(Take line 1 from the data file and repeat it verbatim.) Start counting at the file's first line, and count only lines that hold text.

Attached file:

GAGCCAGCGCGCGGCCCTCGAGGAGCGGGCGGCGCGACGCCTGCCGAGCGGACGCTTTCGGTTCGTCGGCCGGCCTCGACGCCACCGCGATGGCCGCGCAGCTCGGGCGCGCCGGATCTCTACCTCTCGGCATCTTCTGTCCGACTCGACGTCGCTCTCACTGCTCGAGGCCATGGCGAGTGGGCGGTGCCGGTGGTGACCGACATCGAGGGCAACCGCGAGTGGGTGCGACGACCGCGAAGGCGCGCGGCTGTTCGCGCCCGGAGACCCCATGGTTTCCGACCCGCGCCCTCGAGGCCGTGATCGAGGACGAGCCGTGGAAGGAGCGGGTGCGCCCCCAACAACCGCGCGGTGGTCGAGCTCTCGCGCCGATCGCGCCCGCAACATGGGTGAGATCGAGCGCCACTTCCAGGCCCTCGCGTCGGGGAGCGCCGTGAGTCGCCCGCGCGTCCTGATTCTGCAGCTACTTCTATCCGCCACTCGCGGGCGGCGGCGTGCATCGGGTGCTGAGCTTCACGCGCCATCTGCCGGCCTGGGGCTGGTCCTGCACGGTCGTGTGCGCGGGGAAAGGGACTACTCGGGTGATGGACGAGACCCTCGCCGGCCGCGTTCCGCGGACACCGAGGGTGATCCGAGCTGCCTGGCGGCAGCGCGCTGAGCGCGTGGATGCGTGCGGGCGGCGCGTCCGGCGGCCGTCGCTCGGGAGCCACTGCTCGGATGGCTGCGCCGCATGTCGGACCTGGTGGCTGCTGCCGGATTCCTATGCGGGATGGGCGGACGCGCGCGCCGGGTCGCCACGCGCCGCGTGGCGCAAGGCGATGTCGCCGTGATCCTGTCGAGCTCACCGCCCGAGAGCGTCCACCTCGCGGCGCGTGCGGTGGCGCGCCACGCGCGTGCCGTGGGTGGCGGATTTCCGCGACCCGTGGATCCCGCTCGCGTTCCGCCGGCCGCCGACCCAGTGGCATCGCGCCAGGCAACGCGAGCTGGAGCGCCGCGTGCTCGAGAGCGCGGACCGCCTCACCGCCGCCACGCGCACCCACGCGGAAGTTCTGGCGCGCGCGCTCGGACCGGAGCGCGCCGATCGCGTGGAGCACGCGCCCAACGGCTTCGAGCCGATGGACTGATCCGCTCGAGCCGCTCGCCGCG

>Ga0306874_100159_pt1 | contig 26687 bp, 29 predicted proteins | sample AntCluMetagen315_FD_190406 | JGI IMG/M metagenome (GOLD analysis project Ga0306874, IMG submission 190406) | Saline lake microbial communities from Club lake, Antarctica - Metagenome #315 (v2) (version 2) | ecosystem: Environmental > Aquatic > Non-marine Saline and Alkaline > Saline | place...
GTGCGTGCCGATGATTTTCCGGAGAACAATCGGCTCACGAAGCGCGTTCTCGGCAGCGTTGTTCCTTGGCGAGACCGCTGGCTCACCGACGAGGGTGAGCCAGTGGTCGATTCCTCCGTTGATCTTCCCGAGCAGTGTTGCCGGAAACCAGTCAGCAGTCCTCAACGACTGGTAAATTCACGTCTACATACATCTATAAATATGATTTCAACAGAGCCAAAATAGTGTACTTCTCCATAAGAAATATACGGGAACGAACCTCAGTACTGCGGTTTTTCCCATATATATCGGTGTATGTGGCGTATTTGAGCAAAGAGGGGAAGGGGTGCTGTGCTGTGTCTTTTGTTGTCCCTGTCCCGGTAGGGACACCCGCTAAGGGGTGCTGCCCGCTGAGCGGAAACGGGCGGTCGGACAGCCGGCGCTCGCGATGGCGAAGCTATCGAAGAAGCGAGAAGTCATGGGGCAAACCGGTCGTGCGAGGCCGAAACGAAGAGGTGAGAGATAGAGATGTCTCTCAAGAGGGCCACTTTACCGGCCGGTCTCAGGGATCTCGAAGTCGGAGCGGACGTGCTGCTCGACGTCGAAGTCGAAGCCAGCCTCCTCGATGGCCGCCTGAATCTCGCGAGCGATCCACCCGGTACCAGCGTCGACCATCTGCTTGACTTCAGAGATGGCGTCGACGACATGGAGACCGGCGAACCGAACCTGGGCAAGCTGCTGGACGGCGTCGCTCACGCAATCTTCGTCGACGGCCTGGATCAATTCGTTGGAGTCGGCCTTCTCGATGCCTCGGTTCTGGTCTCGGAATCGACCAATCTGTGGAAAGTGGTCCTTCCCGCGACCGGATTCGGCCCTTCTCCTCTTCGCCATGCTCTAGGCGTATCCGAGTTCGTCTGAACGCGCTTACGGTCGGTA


GAGCCAGCGCGCGGCCCTCGAGGAGCGGGCGGCGCGACGCCTGCCGAGCGGACGCTTTCGGTTCGTCGGCCGGCCTCGACGCCACCGCGATGGCCGCGCAGCTCGGGCGCGCCGGATCTCTACCTCTCGGCATCTTCTGTCCGACTCGACGTCGCTCTCACTGCTCGAGGCCATGGCGAGTGGGCGGTGCCGGTGGTGACCGACATCGAGGGCAACCGCGAGTGGGTGCGACGACCGCGAAGGCGCGCGGCTGTTCGCGCCCGGAGACCCCATGGTTTCCGACCCGCGCCCTCGAGGCCGTGATCGAGGACGAGCCGTGGAAGGAGCGGGTGCGCCCCCAACAACCGCGCGGTGGTCGAGCTCTCGCGCCGATCGCGCCCGCAACATGGGTGAGATCGAGCGCCACTTCCAGGCCCTCGCGTCGGGGAGCGCCGTGAGTCGCCCGCGCGTCCTGATTCTGCAGCTACTTCTATCCGCCACTCGCGGGCGGCGGCGTGCATCGGGTGCTGAGCTTCACGCGCCATCTGCCGGCCTGGGGCTGGTCCTGCACGGTCGTGTGCGCGGGGAAAGGGACTACTCGGGTGATGGACGAGACCCTCGCCGGCCGCGTTCCGCGGACACCGAGGGTGATCCGAGCTGCCTGGCGGCAGCGCGCTGAGCGCGTGGATGCGTGCGGGCGGCGCGTCCGGCGGCCGTCGCTCGGGAGCCACTGCTCGGATGGCTGCGCCGCATGTCGGACCTGGTGGCTGCTGCCGGATTCCTATGCGGGATGGGCGGACGCGCGCGCCGGGTCGCCACGCGCCGCGTGGCGCAAGGCGATGTCGCCGTGATCCTGTCGAGCTCACCGCCCGAGAGCGTCCACCTCGCGGCGCGTGCGGTGGCGCGCCACGCGCGTGCCGTGGGTGGCGGATTTCCGCGACCCGTGGATCCCGCTCGCGTTCCGCCGGCCGCCGACCCAGTGGCATCGCGCCAGGCAACGCGAGCTGGAGCGCCGCGTGCTCGAGAGCGCGGACCGCCTCACCGCCGCCACGCGCACCCACGCGGAAGTTCTGGCGCGCGCGCTCGGACCGGAGCGCGCCGATCGCGTGGAGCACGCGCCCAACGGCTTCGAGCCGATGGACTGATCCGCTCGAGCCGCTCGCCGCG